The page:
According to a recent press release, the 1st Senate of the Federal Administrative Court ruled on 7 September 2021 (BVerwG 1 C 46.20) that, when assessing the duration of a deportation-related entry and residence ban, only the successful completion of qualified vocational training in Germany by the foreigner during the asylum proceedings is to be taken into account in order to shorten the time limit, not the commencement of such training. At the same time, the Federal Administrative Court has clarified that the practice of imposing a 30-month entry and residence ban by the Federal Office is not subject to any legal objections, provided that the foreigner does not present any special circumstances that are to be taken into account in the discretionary determination of the time limit.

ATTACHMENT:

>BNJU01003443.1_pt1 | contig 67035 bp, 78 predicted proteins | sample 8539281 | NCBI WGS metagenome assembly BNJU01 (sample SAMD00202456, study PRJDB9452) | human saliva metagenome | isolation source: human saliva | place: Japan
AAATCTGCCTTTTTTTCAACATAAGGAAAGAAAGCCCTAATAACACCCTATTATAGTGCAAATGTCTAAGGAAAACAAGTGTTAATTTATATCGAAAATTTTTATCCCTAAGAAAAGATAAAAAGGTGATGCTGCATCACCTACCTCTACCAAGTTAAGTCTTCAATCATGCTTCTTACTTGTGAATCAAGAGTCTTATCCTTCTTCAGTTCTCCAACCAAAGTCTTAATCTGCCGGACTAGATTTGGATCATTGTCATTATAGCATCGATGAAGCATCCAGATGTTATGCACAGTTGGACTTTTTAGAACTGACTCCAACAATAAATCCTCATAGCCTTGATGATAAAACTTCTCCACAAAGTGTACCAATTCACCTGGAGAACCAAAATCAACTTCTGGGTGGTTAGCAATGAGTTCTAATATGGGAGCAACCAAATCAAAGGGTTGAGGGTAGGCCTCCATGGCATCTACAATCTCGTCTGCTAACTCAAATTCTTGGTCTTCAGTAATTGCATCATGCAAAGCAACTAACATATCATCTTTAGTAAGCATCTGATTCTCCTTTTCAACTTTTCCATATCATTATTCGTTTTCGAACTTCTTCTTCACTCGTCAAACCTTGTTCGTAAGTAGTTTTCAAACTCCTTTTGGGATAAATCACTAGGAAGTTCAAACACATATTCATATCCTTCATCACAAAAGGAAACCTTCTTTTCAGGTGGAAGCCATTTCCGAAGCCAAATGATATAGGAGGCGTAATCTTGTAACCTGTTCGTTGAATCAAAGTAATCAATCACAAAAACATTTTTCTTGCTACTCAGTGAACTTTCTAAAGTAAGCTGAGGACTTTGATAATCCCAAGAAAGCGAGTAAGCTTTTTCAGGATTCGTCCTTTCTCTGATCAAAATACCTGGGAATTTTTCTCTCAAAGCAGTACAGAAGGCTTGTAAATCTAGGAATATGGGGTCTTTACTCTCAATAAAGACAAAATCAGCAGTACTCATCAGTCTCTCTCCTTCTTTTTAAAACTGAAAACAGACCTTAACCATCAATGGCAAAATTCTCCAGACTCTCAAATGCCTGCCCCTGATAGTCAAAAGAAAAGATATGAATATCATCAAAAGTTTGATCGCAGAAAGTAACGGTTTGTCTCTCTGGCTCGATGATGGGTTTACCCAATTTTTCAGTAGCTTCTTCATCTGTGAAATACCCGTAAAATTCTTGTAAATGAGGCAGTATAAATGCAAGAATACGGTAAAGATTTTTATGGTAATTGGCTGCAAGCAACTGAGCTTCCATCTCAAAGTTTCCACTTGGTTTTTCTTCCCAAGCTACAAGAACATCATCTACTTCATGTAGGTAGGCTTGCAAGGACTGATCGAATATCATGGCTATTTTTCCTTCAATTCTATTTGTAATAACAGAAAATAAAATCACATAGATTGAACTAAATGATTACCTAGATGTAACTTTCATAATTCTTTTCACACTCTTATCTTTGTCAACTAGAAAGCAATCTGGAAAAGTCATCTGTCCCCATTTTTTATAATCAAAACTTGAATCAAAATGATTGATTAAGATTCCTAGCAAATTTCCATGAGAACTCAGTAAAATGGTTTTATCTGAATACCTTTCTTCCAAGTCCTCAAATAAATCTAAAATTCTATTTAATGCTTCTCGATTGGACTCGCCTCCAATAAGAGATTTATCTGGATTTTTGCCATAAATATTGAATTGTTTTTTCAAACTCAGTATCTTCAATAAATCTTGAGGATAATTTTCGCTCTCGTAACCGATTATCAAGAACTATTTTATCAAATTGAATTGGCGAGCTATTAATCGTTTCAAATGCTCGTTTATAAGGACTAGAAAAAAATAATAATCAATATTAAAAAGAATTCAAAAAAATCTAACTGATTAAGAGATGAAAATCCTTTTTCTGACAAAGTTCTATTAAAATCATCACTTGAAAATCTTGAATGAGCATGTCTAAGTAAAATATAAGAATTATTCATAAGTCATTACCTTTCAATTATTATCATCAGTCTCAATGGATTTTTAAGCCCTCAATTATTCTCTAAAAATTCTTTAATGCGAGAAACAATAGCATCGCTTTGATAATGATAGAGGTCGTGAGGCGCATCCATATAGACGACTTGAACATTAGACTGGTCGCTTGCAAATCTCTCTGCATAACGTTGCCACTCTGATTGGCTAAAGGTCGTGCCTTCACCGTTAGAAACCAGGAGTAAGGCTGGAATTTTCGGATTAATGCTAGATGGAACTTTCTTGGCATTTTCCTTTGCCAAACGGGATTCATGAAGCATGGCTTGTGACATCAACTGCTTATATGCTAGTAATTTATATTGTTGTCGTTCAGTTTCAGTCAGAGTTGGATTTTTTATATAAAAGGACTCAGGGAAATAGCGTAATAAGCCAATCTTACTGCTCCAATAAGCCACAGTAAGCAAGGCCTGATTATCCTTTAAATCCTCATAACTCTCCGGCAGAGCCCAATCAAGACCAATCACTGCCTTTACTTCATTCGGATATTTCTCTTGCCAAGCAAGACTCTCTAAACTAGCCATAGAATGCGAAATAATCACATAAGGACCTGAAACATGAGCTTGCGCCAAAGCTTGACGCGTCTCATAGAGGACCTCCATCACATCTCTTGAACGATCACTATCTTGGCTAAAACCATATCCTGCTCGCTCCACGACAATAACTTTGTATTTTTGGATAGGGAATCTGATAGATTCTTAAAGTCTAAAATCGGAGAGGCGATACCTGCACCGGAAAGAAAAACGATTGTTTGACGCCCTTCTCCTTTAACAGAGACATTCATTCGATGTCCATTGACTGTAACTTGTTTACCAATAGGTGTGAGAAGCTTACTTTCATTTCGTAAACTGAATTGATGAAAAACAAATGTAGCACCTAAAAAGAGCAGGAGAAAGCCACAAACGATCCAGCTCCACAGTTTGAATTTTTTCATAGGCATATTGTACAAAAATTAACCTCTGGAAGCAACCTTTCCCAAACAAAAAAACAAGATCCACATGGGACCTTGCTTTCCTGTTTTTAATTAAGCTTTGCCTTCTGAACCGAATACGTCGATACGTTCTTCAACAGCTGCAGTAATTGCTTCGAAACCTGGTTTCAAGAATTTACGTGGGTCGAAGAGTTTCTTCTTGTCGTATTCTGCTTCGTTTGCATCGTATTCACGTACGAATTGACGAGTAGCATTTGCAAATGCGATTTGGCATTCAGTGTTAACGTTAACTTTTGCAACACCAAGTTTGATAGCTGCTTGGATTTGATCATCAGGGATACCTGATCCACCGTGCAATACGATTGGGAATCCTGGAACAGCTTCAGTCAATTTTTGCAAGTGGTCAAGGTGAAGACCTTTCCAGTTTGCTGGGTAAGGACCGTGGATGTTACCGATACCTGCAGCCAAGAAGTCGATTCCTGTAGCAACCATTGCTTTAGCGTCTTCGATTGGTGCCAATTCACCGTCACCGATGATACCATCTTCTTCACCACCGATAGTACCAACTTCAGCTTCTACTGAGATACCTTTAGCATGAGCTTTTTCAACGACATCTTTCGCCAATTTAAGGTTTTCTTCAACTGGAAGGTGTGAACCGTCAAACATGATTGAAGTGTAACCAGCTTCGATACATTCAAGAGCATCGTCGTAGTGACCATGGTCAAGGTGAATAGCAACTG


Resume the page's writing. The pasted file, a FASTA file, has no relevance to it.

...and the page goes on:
The decision on the length of the period of the entry and residence ban is at the discretion of the competent authority, in this case the Federal Office, pursuant to section 11 (3) sentence 1 of the Residence Act. When determining the period of validity of the entry and residence ban, the Federal Office must, on the one hand, appropriately balance its weight aimed at enforcing the priority of voluntary departure over deportation and, on the other hand, the interest of the person concerned in a perspective of return to the federal territory that is worthy of protection. If the foreigner does not present any circumstances that are favourable to him or her and that are suitable to increase the weight of his or her interest in return worthy of protection, and if such circumstances are not otherwise recognisable for the competent authority, then in a situation in which no special features are apparent that increase the public interest in keeping away that is shaped by the law of averting danger, there is no objection to regularly limiting the entry and residence ban for deportation purposes to a period of 30 months.